Flanders proposes new animal welfare code, replacing 40-year-old regulations
Flemish minister of Animal Welfare Ben Weyts (N-VA) presented a new Animal Welfare Code at a petting zoo in Glabbeek on Monday. The new regulations bundle existing and new rules on animal welfare: for example, animal markets and home slaughter of certain animals are prohibited, and alternative punishments, such as mandatory training and supervision, can be imposed on people who go against these restrictions.
According to Weyts, Flanders is playing "a pioneering role" in animal welfare with these newly implemented codes of conduct. "This is a milestone for animal policy," he said. "We have completely rewritten the code. It means we can effectively bypass a lot of avoidable animal suffering."
The policy, which replaces the almost 40-year-old Animal Welfare Act, is based on the vision that every animal is a living being with feelings, specific needs and intrinsic value. Anyone negligent towards an animal can be punished.
Weyts also aims to put an end to certain practices, including the current chicken cages used in Flanders. They are set to be exchanged for free-range aviary systems to end the use of pens altogether by 2036.
Citizens are no longer allowed to slaughter sheep, goats or pigs at home, and animal markets must cease to take place with the exception of certain specialised fairs. Glue traps and any sexual act with animals are also banned in the new legislation.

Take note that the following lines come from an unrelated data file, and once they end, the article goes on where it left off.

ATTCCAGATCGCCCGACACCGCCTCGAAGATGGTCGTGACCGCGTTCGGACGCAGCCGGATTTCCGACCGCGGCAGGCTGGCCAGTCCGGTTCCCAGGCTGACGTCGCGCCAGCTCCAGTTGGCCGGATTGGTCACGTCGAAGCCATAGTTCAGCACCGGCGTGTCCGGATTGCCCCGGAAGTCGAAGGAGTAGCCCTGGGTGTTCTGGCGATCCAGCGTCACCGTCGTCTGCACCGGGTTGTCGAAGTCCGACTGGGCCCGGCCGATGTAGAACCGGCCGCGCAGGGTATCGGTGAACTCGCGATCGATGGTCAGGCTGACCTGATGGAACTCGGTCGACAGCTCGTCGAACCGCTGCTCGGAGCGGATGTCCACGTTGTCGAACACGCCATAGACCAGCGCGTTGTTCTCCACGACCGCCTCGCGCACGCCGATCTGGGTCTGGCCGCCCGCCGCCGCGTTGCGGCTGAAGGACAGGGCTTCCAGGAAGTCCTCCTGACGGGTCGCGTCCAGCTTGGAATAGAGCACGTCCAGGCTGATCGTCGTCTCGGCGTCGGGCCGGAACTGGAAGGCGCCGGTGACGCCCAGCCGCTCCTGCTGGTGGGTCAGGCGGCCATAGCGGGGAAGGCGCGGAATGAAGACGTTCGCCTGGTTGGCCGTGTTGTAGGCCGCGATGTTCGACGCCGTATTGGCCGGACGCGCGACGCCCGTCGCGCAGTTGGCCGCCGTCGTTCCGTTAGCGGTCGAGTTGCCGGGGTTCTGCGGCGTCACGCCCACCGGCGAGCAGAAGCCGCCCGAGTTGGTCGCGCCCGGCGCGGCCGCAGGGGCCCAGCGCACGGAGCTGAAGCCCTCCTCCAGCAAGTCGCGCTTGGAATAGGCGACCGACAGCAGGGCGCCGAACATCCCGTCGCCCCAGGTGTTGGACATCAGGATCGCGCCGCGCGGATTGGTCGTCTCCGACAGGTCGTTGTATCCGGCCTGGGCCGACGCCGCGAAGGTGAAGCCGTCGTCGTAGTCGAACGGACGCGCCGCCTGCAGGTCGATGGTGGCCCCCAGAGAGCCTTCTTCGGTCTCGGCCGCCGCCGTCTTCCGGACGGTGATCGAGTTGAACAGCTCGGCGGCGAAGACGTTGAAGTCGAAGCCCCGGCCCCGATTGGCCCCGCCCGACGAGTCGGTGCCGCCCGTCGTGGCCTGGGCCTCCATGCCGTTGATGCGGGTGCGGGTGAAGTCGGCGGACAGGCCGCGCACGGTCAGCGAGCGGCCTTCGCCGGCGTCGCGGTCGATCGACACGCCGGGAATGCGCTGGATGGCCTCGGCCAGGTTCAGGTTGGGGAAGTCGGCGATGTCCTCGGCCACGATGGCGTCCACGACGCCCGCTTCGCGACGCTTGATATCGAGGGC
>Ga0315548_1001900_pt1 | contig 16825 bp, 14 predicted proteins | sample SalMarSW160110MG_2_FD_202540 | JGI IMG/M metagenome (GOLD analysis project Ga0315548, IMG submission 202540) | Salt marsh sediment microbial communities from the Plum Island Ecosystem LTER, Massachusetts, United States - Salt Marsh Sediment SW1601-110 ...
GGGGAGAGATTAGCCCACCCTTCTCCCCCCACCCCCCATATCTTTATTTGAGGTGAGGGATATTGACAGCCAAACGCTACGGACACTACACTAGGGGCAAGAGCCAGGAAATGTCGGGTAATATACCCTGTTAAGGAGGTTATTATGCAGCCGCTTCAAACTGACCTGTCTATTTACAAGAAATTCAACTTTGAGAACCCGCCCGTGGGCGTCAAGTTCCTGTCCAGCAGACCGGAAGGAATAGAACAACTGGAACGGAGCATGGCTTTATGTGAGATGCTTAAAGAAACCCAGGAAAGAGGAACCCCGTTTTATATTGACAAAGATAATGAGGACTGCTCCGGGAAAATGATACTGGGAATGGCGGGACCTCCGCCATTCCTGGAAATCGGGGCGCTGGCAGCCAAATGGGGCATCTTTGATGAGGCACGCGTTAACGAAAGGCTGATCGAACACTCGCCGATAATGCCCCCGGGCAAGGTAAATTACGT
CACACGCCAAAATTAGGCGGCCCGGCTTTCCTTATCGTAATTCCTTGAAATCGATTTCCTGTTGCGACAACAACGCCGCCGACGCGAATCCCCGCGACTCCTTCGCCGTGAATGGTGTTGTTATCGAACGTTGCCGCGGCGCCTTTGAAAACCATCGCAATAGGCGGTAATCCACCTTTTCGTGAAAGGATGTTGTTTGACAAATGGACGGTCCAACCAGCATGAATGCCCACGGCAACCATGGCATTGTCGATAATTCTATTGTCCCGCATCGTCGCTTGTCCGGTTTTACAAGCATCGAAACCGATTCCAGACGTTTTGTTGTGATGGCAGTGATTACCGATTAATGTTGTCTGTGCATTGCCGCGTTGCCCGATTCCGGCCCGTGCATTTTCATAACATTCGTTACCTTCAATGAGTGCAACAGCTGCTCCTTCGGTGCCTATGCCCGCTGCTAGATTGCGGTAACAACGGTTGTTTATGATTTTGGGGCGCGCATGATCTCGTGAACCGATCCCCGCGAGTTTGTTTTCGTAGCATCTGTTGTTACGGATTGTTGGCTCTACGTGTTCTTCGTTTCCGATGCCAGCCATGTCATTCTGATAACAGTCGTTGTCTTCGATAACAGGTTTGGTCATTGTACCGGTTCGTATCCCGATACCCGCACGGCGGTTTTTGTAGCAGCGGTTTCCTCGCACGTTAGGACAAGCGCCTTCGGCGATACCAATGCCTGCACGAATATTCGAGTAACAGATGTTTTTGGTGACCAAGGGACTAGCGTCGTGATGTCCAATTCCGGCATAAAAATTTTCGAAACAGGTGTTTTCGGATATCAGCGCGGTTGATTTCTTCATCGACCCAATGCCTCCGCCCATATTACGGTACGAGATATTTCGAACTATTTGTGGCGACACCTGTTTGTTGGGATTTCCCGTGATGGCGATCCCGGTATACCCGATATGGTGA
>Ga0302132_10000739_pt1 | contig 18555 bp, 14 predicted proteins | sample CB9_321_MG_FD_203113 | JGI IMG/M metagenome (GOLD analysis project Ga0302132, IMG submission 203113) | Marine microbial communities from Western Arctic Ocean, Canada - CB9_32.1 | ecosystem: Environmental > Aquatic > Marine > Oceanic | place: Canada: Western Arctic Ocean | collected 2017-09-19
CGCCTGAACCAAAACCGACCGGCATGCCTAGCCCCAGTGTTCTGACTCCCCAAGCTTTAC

In addition, every slaughterhouse must now install cameras, animals caught in the wild may not be kept, and there must be at least one designated animal welfare officer in every police zone. "This means we can help ensure that the new measures are sufficiently checked," says Weyts. "We have our own animal welfare inspectors and rely on cooperation with the local and federal police and the public prosecutor's office."
New rules have also been drawn up regarding dolphins. There will be a ban on dolphinariums, but until a better alternative is found, the Boudewijn Seapark in Bruges may continue to operate without exceeding the six-dolphin limit. The park is committed to building an outdoor pool for the animals by 2027 and will reevaluate every 10 years to determine if there is a better option for housing them.
The file was approved last Friday at the Council of Ministers and is now going to the Flemish Parliament.
#FlandersNewsService | Dolphinarium at the Boudewijn Seapark in Bruges ©BELGA PHOTO KURT DESPLENTER